Peace and Eco Briefs, March–April 2011

Peace and Environment News — Insider, March–April 2011
by Mike Buckthought

Cycling Lanes for Centretown

On February 23, Ottawa City Council approved a pilot project to construct separated bike lanes in Centretown. The cycling lanes will run along Laurier Avenue from Elgin to Bronson. Some residents and business owners had voiced their concerns about reduced access to parking. However, many people had expressed their support. (24 Hours, February 24, 2011)

Solar Panels for City Buildings

On January 26, Ottawa City Council approved the Large Rooftop Solar Energy Program, a plan to install solar panels on the roofs of up to twenty municipal buildings. Energy Ottawa will lease space on the rooftops of buildings. The city will collect up to $5 million from lease agreements over twenty years. Electricity generated by the solar panels will be fed into the power grid, supplying enough power for 300 homes. Earlier in January, the city unveiled solar panels on the rooftops of City Hall and the Transit Services building at 875 Belfast Road. (City of Ottawa, January 11 and 26, 2011)

Canadian Cities Go Solar

Halifax, Kingston and Vancouver are investing in solar energy. On January 18, Kingston City Council awarded a contract to install solar panels on ten municipal buildings. Meanwhile in Nova Scotia, Halifax Regional Council voted to move forward with the Community Solar Project. This program will help 1000 homeowners finance the installation of solar panels to heat hot water. They will repay the costs through charges added to their tax bills. Vancouver has announced a similar retrofit program, allowing homeowners to pay for solar panels and energy-efficient appliances through their property taxes. (Halifax Regional Municipality, February 8, 2011; Vancouver Sun, December 8, 2010; Kingston Whig Standard, January 12, 2011; City of Kingston, January 18, 2011)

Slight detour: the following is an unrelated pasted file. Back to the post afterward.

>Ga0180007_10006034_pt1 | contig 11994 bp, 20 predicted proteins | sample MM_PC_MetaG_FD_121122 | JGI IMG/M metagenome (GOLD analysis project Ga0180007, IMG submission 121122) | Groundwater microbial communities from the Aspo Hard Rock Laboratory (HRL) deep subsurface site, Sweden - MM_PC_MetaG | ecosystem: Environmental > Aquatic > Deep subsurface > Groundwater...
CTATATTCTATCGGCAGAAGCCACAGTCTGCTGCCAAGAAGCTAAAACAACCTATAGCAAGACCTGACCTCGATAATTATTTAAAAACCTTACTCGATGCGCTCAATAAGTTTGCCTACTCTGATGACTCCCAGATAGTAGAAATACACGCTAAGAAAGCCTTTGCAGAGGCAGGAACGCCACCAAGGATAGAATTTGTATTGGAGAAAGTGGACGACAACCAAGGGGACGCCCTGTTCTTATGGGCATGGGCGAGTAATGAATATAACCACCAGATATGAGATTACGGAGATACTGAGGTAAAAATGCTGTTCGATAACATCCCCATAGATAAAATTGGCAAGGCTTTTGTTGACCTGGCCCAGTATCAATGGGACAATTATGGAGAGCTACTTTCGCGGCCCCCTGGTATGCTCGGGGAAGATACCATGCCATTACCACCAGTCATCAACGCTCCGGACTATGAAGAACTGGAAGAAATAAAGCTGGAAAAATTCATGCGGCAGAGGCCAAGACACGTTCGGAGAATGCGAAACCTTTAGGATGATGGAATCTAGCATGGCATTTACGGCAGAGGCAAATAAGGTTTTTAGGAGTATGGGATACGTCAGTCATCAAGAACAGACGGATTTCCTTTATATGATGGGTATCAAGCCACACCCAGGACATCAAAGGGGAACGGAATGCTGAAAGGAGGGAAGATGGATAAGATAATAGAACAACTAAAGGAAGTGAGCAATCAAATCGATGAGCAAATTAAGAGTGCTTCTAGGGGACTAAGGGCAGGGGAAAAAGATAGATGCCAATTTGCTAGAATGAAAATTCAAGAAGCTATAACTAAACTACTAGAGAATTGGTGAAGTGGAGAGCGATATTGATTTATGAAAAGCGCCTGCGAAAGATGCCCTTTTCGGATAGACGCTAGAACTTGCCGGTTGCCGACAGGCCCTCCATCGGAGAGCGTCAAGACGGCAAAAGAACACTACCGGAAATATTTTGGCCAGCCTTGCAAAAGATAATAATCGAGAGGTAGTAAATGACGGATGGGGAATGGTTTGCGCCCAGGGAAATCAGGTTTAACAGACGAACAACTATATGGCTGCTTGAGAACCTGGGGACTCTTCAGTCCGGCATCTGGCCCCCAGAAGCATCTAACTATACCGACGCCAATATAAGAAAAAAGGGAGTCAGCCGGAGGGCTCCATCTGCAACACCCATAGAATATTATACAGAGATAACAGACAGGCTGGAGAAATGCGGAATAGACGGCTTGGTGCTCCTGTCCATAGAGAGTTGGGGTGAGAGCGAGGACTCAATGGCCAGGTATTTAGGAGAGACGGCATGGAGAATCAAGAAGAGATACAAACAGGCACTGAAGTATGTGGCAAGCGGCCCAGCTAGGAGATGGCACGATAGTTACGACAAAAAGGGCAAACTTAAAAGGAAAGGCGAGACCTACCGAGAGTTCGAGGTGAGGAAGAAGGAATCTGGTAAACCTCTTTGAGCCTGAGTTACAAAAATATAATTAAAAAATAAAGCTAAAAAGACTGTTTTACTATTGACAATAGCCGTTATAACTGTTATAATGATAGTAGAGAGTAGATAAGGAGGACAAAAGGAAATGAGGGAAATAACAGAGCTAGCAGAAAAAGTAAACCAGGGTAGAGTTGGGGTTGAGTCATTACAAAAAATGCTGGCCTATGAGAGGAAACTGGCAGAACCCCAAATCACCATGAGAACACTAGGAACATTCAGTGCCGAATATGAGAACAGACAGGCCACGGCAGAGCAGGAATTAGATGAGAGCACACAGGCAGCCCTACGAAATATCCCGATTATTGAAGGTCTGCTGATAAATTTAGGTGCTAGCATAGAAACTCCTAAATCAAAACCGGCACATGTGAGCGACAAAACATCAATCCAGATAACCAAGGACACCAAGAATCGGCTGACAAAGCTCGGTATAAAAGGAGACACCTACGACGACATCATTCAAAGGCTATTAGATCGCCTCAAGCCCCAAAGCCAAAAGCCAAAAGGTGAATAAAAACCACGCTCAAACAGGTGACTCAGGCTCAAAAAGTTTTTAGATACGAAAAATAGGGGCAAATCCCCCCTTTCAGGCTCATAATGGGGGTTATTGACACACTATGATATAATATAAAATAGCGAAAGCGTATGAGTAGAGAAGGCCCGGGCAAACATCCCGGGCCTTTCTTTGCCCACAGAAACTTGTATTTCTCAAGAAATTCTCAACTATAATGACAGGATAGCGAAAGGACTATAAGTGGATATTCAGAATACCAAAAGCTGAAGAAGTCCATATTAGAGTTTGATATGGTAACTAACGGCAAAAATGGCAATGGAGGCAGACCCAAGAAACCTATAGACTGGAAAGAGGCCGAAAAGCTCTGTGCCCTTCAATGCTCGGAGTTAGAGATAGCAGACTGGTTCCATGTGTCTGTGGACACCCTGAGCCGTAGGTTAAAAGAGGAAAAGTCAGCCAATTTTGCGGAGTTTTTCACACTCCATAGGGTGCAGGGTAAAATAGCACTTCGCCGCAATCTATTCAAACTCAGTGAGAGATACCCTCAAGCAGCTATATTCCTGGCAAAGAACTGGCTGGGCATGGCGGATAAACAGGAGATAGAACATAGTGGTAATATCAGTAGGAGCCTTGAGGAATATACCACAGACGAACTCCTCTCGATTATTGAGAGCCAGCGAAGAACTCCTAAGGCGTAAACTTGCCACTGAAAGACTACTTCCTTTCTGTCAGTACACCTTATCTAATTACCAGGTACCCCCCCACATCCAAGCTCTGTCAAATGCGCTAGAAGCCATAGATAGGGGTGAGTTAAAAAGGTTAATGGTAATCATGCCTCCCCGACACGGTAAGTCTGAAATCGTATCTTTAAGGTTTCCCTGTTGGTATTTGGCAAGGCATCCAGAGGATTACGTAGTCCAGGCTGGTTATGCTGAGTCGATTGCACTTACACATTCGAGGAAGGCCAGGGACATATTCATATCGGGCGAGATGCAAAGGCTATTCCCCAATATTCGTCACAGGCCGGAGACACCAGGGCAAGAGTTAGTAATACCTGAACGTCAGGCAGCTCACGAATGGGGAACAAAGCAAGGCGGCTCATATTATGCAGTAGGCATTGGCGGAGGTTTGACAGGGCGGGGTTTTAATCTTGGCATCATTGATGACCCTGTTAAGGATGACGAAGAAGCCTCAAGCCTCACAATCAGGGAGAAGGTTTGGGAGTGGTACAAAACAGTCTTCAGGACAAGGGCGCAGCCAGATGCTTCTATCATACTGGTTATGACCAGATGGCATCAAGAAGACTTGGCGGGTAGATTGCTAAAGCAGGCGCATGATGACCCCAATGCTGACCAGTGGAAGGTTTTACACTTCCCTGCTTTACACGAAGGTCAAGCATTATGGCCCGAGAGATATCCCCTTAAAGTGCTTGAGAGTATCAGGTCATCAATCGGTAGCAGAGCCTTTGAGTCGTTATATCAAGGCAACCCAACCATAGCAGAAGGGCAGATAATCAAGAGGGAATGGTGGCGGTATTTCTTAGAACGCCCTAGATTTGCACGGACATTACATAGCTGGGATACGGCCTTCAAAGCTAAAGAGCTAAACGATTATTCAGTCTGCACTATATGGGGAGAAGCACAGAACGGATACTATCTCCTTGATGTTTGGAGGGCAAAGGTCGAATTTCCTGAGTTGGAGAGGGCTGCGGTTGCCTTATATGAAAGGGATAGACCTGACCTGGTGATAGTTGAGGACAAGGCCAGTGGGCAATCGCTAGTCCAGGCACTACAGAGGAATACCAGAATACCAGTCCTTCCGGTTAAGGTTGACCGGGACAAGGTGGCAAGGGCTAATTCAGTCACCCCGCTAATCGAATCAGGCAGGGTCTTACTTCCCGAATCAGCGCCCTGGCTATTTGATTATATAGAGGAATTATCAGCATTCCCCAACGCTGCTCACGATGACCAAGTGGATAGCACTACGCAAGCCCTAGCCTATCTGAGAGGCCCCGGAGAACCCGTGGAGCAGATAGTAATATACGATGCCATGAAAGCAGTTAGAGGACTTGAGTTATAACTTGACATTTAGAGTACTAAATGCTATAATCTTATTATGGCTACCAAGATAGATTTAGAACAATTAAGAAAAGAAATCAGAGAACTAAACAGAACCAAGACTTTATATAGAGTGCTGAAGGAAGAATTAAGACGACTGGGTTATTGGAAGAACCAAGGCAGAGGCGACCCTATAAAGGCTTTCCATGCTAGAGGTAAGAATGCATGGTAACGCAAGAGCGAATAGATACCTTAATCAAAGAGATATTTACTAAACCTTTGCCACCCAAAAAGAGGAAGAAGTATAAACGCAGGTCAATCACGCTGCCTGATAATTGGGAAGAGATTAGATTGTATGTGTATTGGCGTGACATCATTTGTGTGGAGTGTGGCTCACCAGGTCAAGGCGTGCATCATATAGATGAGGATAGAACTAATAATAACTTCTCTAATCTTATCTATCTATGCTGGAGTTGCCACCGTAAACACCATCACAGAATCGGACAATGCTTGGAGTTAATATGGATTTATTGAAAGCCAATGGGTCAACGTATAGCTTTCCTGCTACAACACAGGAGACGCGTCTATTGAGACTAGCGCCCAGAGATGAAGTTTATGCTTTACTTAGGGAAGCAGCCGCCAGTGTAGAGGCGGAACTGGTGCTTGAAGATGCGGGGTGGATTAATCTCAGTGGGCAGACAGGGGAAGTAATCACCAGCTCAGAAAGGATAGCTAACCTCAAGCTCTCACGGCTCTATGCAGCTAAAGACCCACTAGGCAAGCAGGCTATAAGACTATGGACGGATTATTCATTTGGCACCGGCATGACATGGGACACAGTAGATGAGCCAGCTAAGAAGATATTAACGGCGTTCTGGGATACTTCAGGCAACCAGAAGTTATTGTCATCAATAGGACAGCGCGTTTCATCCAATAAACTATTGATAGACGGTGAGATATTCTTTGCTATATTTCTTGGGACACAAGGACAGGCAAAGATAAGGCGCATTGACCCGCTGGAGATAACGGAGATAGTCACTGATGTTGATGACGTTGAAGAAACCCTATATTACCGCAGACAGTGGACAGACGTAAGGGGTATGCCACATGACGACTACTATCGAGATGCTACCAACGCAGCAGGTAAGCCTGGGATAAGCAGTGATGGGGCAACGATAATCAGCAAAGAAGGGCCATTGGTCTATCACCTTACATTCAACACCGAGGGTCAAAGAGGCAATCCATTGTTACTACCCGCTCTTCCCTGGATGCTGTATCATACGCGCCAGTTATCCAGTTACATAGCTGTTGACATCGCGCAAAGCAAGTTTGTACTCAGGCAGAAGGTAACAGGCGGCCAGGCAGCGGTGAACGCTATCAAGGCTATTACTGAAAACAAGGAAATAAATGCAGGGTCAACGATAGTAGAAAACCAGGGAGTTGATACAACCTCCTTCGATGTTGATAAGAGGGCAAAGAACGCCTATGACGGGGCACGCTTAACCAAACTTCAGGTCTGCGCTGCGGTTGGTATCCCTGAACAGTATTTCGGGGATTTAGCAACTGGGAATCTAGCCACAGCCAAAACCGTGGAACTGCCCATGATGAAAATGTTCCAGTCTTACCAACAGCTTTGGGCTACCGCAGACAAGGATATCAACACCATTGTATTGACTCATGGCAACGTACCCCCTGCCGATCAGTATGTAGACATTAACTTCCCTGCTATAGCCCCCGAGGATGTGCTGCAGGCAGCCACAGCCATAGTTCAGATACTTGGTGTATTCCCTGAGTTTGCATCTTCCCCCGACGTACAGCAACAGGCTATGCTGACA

Shipping Nuclear Waste to Sweden

The Canadian Nuclear Safety Commission (CNSC) has given Bruce Power permission to ship radioactive waste through the Great Lakes and St. Lawrence, past Canada’s most populous cities. Bruce Power plans to ship 16 radioactive steam generators to Sweden, where they will be recycled into consumer products. A total of 116 municipalities are opposed to the plan. During public consultations, people expressed concerns about the potential for an accident affecting the drinking water of millions of people. (Le Soleil, February 8, 2011; Ottawa Citizen, February 15, 2011; Canadian Nuclear Safety Commission, February 4, 2011)

Canada Exports Repression

Canadian politicians and diplomats often highlight the importance of human rights. At the same time, Canadian corporations are exporting weapons, tear gas and armoured vehicles to repressive, undemocratic regimes. The Coalition to Oppose the Arms Trade (COAT) has tracked military exports to 16 countries in the Middle East and North Africa. Governments of these countries are often responsible for human rights abuses, making use of “security” products to entrench their rule. The federal government allowed $1.8 billion of military exports to these countries between 1990 and 2006. COAT has compiled a list of resources detailing how military exports are used as tools of oppression. (Coalition to Oppose the Arms Trade (COAT), February 17, 2011

People Power Saves UK Forests

Britain’s coalition government has backed down from plans to sell off 258,000 hectares of forests. Over half a million people signed petitions expressing their opposition. The British government was looking for ways to raise funds, and a forest sell-off was one such scheme. However, there was a public outcry. According to an opinion poll, 84% of people support protecting the forests as publicly owned lands. Britain’s environment secretary Caroline Spelman apologized for presenting the plan. “I am sorry, we got this one wrong, but we have listened to people’s concerns,” she said, acknowledging the widespread public opposition. (The Guardian, February 17, 2011)

Mike Buckthought writes about environmental and human rights issues.

Published in the Peace and Environment News — Insider, Volume 26, Number 2, March–April 2011, page 7.